Gold vs Real Estate

ReportDeflationJanuary 28, 2019 - 3:44:50 AM

In this report, we will examine gold in relation to real estate from a historical perspective since 1970. We'll then study the 2 assets in a structural way.

Comparison of Historical Performance

Gold outperforms real estate when the economy deflates, and governments create debt (period 1 below). Gold underperforms real estate when the economy is better and there is a growth (period 2 below). When deflation is such that governments print too much paper money, gold soars totally without comparison with real estate (period 3 below)

1st period: From 2002 to 2017

The environment is deflationary (production overcapacity). After the crisis in emerging countries in 1998 and the bursting of the dot-com bubble in 2000, the economy has been suffering since 2002. The financial system then begins to print money in bulk. This is the beginning of the subprimes that will break down in 2007.
After 2007, the financial system continued to print money massively through leverage, credit, and fractional reserve. States also take over by printing on their side.
For example, in 2014, the 5 largest American banks, JP Morgan, Citibank, Goldman Sacks, Bank of America, and Morgan Stanley have 300 trillion dollars of derivatives for 9 trillion dollars of real assets in their vaults. These derivatives are used to purchase various financial products, as well as real estate and have no real currency counterparts. This is a form of massive money printing.

We can see that the price of gold has risen by 300% while the price of real estate has risen by 150% in Paris and 65% in Singapore.
To this, it is necessary to add 50% to the real estate thanks to the rents collected.
Indeed, if we add a rent gain net of taxes and maintenance costs of the apartment of 2.5% per year; if we deduct the cost of gold storage and insurance of 0.30% per year; we obtain a differential of 2.80% per year in favour of real estate, which is a differential of:
Rent differential - storage costs = (1+2.80%)^(2017-2002)-1 = 50%
Hence, the comparison for the 2002-2017 deflation period in which we are currently is:

Gold = +300% / Paris Real Estate= +200% / Singapore Real Estate= +115%

2nd period: From 1993 to 2002

The environment is inflationary (production undercapacity). The Internet revolution is coming with its productivity gains, the world is emerging from the post-1987 crisis and a deflationary cycle.

Gold has a gross return of -20%, real estate in Singapore has a return of 40%, and in Paris of 15%.
Likewise, a gain of 2.75% per year is added in favour of real estate to materialize the rents received and the cost of storing gold. We reach a differential of 67%.
We obtain the following comparison:

Gold = -20% / Paris Real Estate = +85% / Singapore Real Estate = +110%

3rd period: From 1971 to 1980

The environment is deflationary. The world is going through the 1973 oil crisis. The United States had a gold exchange standard dollar/gold system that it had to give up in 1971 because of the huge costs generated by the Vietnam War.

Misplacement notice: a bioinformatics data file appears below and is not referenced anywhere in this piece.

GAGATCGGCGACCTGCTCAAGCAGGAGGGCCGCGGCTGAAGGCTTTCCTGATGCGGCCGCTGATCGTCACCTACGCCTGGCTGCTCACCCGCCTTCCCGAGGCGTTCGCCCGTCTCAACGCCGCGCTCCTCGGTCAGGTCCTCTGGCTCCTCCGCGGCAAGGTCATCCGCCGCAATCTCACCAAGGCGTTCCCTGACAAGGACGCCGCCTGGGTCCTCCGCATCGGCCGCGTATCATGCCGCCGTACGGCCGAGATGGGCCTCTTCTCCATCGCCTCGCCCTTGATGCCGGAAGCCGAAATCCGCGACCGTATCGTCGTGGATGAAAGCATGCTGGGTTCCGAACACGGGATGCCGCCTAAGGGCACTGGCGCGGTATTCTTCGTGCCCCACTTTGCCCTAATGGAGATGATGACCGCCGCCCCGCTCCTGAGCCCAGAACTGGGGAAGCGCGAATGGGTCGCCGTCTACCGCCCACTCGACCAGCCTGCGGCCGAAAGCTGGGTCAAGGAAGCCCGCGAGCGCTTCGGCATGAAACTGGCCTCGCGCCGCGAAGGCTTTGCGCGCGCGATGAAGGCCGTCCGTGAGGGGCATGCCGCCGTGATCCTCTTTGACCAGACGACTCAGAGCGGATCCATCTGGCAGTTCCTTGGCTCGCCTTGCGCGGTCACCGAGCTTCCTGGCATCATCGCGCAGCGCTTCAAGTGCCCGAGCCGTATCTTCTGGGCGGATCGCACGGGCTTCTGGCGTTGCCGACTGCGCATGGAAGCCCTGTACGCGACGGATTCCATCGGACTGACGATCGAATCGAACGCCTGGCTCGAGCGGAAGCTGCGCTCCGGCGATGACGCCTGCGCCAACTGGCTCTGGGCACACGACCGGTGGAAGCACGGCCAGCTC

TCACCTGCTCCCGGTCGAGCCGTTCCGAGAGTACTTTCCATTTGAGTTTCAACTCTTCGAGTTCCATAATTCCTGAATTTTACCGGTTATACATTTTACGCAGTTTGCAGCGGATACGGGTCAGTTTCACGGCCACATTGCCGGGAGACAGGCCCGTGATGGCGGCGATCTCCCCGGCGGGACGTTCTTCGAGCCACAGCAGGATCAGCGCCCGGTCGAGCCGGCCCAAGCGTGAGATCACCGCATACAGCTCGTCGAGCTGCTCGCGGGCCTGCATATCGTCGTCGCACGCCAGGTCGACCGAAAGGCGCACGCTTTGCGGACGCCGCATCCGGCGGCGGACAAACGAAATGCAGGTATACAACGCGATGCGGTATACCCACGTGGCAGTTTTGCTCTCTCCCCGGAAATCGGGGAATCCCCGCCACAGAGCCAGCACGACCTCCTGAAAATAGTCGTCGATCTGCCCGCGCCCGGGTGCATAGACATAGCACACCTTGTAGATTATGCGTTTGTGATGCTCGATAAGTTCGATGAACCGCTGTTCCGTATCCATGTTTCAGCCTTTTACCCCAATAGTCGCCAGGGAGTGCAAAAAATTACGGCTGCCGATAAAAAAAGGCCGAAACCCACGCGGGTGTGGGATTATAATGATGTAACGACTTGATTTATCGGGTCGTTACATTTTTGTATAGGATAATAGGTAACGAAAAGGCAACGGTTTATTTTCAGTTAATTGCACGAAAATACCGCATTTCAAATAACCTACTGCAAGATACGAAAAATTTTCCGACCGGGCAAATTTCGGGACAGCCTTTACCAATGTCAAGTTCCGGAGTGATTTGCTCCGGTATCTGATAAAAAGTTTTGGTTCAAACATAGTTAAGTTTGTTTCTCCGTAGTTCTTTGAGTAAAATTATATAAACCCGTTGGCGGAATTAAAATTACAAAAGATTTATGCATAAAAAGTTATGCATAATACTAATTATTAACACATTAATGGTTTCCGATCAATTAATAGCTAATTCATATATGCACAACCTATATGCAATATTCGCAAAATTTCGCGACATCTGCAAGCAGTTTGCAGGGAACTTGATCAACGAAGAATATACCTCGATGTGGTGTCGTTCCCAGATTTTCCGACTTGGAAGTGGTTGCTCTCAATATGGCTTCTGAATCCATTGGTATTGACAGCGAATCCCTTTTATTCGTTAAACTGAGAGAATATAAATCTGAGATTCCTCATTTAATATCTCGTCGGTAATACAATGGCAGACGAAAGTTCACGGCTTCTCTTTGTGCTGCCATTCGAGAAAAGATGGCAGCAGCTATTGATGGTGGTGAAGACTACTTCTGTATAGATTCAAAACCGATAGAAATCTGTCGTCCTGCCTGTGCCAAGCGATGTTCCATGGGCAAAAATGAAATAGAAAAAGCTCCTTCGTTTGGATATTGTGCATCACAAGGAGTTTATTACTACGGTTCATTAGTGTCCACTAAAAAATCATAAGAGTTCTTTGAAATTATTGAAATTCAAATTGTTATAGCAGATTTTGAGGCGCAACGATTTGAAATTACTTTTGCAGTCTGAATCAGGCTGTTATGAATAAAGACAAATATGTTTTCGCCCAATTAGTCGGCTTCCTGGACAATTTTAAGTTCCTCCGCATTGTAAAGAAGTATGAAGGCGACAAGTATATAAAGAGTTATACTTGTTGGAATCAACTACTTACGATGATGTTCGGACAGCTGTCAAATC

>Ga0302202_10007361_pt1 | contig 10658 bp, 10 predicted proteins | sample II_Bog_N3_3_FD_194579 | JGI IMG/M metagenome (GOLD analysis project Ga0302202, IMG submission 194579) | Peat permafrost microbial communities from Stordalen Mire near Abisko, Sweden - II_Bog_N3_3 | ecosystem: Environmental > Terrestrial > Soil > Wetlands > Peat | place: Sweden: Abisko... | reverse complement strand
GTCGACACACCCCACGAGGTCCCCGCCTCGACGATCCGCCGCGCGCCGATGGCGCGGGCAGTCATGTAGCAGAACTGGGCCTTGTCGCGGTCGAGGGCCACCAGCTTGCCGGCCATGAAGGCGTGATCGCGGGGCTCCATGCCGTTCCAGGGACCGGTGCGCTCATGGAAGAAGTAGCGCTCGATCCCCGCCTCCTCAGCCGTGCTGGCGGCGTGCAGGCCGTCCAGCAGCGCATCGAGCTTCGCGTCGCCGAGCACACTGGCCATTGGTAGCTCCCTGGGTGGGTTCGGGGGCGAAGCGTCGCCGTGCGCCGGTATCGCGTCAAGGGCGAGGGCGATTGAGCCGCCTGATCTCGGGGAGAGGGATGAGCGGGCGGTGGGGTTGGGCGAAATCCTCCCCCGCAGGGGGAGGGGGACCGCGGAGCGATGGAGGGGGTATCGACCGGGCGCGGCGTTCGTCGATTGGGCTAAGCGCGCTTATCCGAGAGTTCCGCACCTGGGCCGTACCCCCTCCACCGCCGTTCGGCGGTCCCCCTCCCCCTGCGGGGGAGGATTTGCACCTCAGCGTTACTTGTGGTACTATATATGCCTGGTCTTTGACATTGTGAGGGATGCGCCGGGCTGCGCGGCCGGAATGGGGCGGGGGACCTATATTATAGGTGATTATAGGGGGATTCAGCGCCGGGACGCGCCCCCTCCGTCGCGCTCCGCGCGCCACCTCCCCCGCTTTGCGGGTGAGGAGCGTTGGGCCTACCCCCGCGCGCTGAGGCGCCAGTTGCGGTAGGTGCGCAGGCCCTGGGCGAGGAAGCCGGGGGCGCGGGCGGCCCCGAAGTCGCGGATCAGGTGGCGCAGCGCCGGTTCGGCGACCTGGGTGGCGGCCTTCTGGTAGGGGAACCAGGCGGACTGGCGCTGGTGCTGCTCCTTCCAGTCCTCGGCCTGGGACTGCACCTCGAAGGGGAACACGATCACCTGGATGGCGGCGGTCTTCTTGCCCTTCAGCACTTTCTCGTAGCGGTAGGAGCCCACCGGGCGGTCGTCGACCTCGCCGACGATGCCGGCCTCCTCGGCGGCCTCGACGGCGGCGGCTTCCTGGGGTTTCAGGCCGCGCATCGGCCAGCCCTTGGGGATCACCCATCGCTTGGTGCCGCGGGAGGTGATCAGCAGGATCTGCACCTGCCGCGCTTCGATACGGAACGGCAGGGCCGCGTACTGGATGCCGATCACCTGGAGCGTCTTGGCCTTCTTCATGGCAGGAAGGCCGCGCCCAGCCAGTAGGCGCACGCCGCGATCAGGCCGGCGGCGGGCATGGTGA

From 1973 to 1976, deflation took place in the same way as the period from 2007 to 2017. The American government is unable to reduce its debt. The dollar is threatened and gold soars up to 1980, the second oil crisis, the beginning of the Iran-Iraq war.
The United States is implementing the petrodollar, which requires all countries in the world to have the American dollar as a reserve. They outsource their debt and save their monetary system from the paper dollar by a narrow margin.

Gold has risen by 1600% At the meantime, real estate in the United States is up by 43%. Source= United States Census Bureau ). The differential due to the rent is 27%. Thus, to summarize this period:

Gold = +1600% / Real Estate United States = +70%


Liquid market / Illiquid market

One factor that is often undervalued by those who invest in stone themselves is the lack of liquidity in the real estate market. It is structural and due to the fact that each apartment is unique. The square metre of an apartment is not worth the same value as the square metre of another. In contrast to gold, 1 Oz of gold has exactly the same value as 1 Oz of gold from another bar. So to sell gold bars, it can be done in one click at your bullion dealer . For a flat, it takes several months, hoping that the market will not be bearish.


Gold is fungible. A gold bar at one side of the planet is worth the same gold bar as at the other side. We can switch them. This is called fungibility.
Real estate is not fungible. An expert must be appointed each time to assess the property. It is therefore impossible to give a unit price to real estate. It is on a case-by-case basis. This makes the market very opaque and impacts liquidity.

Spread bid/ask

The bid/ask spread is the difference between the purchase price and the sale price. Either way, everyone pays for this gap. The further away the purchase price is from the sale price, the greater the friction and costs will be during transactions.
Gold has a bid/ask spread of about 1%

Real estate has a bid/ask spread of 11%: taxes are at 7% in France and agency fees at 4%

Delay necessary to sell

This is crucial for the liquidity of a market. The longer it takes to sell the property, the more opaque the market becomes. In addition, the seller may be placed in a difficult position of having to wait months before getting cash.
The gold market is almost immediate. We're talking about a few days before we receive our liquidity.
The real estate market is much less liquid. We talk about several months before we can sell our property


Taxes on Purchase
Gold is not taxed on purchases in France or Singapore
For real estate, the costs are 7% at the time of purchase in France

Taxes on capital gains